Flotsam and Jetsam [37]

It’s back! The human stories behind our BIG weekend… the characters, the personalities, who did it and who said it!


Dawn Saturday. A horde of commercial operations set up temporary ‘shopfronts’ on the tiny beach front of Honeymoon Bay. In no time space was at a premium and members found they had no room to park their kayaks.

Do I have a deal for you!

One paddler complained to Flotsam “you couldn’t walk around the beach without having a succession of pushy vendors tripping you up with their demo boats and shouting “clear ’em out .. clear ’em out, all with rudder” in your ear! And in dreadful Ocker accents too! Seriously, half a dozen jet skis speeding round Honeymoon Bay would have been less intrusive”.

Other paddlers agreed “these blokes make Cairo marketeers seem laid back … talk about pushy!”

What other colours do you have and is it safe for the kiddies?

Another female paddler told Flotsam that she was intimidated into buying a $2,000 32kg Dogyak 19.5 by a particularly overbearing and aggressive trader.

“I really had my heart set on an Inuit Classic because I really like the surf, but never mind” she sobbed as she tried in vain to lift the Dogyak onto her car.

There was also a rumour that an unfortunate non-paddling tourist from Queensland had been pressed into buying a Sea Slug Mk4 despite protesting that he suffered severe seasickness anytime he went on the water.

As the day wore on the competition to ‘sell, sell, sell’ led to ugly scenes. Several members complained of being dragged out of demo kayaks and forced into rival models as age-old jealousies amongst the spruikers came to the fore. One large paddler was unable to get himself out of a slim demo kayak he had been forced into, and had to be levered out slowly with the aid of a family-size tub of margarine and a large bladed paddle. “That was horrific,” said the large paddler “I was shit-scared they’d call the fire brigade and have to use the Jaws of Life to get me out”.

Whispers grew that commercial concerns now had a stranglehold on the annual Club event.

“Nobody’s going to tell me that money isn’t talking here,” said another club member “someone’s making a buck out of all this …”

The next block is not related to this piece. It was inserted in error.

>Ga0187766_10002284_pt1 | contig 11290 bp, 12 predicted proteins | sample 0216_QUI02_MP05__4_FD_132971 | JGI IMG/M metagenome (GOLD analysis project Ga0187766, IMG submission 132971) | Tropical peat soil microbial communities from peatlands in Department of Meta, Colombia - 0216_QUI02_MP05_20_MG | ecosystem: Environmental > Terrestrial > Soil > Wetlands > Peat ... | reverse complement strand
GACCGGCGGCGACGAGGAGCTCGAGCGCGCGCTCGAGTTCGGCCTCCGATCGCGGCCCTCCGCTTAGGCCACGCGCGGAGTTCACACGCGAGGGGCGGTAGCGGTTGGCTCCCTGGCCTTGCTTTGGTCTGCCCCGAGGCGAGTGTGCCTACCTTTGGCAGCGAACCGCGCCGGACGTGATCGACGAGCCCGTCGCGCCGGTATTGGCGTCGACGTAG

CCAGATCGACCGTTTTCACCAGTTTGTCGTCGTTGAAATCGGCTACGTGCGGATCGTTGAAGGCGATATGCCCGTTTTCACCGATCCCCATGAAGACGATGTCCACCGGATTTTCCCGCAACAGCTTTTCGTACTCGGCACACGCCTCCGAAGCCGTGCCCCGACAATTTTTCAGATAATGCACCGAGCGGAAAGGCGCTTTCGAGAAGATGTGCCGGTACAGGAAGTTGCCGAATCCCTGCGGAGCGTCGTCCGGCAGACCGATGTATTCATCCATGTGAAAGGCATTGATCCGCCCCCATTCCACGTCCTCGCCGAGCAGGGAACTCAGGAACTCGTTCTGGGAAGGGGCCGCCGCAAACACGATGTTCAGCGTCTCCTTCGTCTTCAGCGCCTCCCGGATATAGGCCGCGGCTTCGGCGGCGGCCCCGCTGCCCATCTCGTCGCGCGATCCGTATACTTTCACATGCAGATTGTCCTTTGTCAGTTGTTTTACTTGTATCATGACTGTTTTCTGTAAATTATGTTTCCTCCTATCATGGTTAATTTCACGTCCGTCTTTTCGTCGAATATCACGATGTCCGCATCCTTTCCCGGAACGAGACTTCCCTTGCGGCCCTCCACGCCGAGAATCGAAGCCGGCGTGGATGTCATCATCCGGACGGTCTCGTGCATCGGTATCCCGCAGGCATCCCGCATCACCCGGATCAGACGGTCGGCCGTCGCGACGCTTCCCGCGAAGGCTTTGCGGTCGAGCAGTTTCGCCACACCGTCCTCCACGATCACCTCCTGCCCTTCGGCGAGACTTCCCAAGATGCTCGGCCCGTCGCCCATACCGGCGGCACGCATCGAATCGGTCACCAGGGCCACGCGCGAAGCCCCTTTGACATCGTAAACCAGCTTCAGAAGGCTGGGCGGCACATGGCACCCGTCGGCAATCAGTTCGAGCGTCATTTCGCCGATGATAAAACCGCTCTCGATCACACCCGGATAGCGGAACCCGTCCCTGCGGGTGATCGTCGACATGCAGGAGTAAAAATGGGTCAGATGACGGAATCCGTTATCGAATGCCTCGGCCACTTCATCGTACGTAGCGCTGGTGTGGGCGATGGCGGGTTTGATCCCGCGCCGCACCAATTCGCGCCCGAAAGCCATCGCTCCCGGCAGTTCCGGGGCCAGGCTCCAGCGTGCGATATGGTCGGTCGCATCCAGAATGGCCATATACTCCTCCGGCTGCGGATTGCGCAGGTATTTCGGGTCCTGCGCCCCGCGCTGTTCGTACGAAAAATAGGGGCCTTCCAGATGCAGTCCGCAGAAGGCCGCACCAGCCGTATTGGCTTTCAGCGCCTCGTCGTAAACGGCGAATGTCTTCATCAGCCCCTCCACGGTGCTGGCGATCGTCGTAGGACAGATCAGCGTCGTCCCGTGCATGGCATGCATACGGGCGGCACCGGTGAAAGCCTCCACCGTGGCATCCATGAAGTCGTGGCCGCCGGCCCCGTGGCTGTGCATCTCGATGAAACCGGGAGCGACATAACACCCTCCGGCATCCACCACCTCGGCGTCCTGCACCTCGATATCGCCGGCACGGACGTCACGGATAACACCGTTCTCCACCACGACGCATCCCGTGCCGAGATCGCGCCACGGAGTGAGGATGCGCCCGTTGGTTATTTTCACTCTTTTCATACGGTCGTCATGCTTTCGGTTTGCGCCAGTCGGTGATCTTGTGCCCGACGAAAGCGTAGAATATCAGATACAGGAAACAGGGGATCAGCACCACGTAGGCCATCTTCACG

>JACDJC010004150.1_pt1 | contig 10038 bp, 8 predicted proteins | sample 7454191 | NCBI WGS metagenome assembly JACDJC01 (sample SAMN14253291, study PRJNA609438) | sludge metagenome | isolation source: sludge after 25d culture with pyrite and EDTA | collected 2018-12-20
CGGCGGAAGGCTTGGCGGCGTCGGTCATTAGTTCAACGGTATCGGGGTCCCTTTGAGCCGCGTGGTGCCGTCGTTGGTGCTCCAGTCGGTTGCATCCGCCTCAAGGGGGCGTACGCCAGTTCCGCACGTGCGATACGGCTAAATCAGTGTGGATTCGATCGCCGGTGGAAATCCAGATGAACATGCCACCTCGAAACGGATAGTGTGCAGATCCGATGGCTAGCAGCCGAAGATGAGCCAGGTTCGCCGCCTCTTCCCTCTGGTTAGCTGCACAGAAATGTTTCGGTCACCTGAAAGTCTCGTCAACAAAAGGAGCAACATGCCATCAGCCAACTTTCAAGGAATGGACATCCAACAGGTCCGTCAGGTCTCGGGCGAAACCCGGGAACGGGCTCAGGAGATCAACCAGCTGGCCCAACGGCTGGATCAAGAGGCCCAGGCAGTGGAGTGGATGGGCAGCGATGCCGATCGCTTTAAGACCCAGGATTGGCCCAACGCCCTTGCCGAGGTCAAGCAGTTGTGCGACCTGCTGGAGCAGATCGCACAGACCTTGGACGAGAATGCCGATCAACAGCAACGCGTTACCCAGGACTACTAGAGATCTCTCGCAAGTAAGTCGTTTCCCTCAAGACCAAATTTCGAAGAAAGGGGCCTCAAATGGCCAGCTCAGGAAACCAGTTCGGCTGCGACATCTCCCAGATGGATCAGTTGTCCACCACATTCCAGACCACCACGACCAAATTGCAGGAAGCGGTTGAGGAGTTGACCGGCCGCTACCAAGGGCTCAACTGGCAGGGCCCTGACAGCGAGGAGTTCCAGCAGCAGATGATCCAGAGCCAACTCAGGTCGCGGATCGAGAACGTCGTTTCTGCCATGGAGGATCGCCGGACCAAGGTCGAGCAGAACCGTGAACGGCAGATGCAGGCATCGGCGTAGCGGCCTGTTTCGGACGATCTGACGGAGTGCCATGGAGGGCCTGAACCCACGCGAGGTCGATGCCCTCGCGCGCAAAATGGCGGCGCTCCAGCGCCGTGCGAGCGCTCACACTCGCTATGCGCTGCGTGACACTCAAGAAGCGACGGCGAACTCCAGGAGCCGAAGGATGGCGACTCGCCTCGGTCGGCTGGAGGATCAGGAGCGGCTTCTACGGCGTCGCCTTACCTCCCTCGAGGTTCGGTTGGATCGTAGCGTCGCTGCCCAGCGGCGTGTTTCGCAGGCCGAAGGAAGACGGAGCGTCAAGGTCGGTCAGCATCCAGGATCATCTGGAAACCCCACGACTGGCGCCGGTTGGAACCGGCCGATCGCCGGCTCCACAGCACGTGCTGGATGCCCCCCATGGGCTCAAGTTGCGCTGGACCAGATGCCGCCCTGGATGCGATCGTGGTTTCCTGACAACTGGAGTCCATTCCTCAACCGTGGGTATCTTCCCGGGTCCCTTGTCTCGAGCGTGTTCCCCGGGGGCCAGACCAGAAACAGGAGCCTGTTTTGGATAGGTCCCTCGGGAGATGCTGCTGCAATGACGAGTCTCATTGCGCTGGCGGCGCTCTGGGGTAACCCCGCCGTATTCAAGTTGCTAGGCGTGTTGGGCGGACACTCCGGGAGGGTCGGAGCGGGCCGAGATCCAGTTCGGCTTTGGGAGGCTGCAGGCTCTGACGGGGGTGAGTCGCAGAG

To clarify who had sanctioned the commercial arrangements, Flotsam reporters approached President Sanders as he furtively packed away several brand new paddling items into his plush new 4-wheel drive.

Caught so utterly red-handed, Sanders pleaded “look, I’m just a poor old pensioner.. I’m doing it tough…. you must understand….”


He’s done it again! Jeff Blamey, the legendary ‘rag and bone’ man of sea kayaking, haggled hard to snap up all the gear at the Buy, Swap, and Sell session for rock bottom prices. True to form, he then set up his own stall near the beach to re-sell the very same items with his usual 50% mark-up! Mr Blamey again brazenly justified his actions “look, with the cash I make from this I’ll be able to get down on the beach and sell kayaks with my mates next year.” Asked if he would be doing any paddling during the weekend Mr Blamey retorted “Paddling …get real! Where’s the money in that…?”


It was noticeable that a number of ageing senior kayakers spent more time sitting in the shady fringe of Honeymoon Bay than paddling or rolling. Flotsam reporters also noted that the shady spots chosen were invariably adjacent to bikini-clad young ladies ….

Ever presence

Norm helps Dirk – forward paddling workshop

A variety of informative sessions were held throughout Saturday morning. Dirk Stuber gave a session on paddling technique, training and stretching. Dirk received unexpected assistance from Norm Sanders. Andrew Eddy then gave a session on using a GPS – like Dirk, Andrew found he had unplanned input and assistance from Norm Sanders. Gordon Carswell then gave a session on surfing skills, again assisted by many lively interruptions from Norm Sanders.

During the Meteorology presentation it was noticeable that Norm, after several early questions, suddenly became silent. But not due to exhaustion or laryngitis – it was later revealed that Mr Sanders had been gagged, tied up and placed at the back of the unlit marquee by concerned members of the Executive – apparently a desperate measure to protect the guest speaker from our obstreperous, interjectatious President.

Norm helps Andrew – GPS workshop

Norm helps Gordon – surfing skills workshop

The Big Chill

A fleet of about 26 boats headed off for the surf landings session, including most of the experienced paddlers. Unfortunately, such was the attraction of this event, Messrs Sanders and Winkworth were left with a queue of about 10 hopefuls waiting eagerly for rolling tuition.

A furious Mr Winkworth later described the situation as “a disgraceful abrogation of responsibility by our senior members”, adding, “they should be ashamed of themselves, every one of ’em”.

On return from Target Beach, one of the aforementioned paddlers retorted “if the Club wants me to stand groin deep in icy water for hours and hours it can damn well fork out for a wetsuit…. or Winkworth can kiss my warm, cosy arse”.


At an extraordinary post AGM hearing, paddler Stuart Truman found himself hauled before the Club’s Disciplinary Tribunal. The charge; attempting to aid a stricken Jet Skier, resulting in the destruction of a fine Greenlander on the rocks.

Head bowed and pleading for leniency, Mr Truman acknowledged that he had acted appallingly, but stated that, in a moment of misplaced humanity, he had feared for the life of the jet skier.

Sentencing Truman to 3 months hard labour (to be split between assembling/disassembling a Feathercraft and paddling a Tasman 19), with a non-roll period of one month, President Sanders reminded all Club members that Jet Skiers are the lowest form of life on the ocean (way below even Sea Cucumbers) and should be treated as such. President Sanders also stated that putting a sea-kayak in danger to help a Jet Skier was perhaps the greatest sin known to the paddling fraternity, and read from Section 34 Pt4(c) Schedule V of the Club Constitution;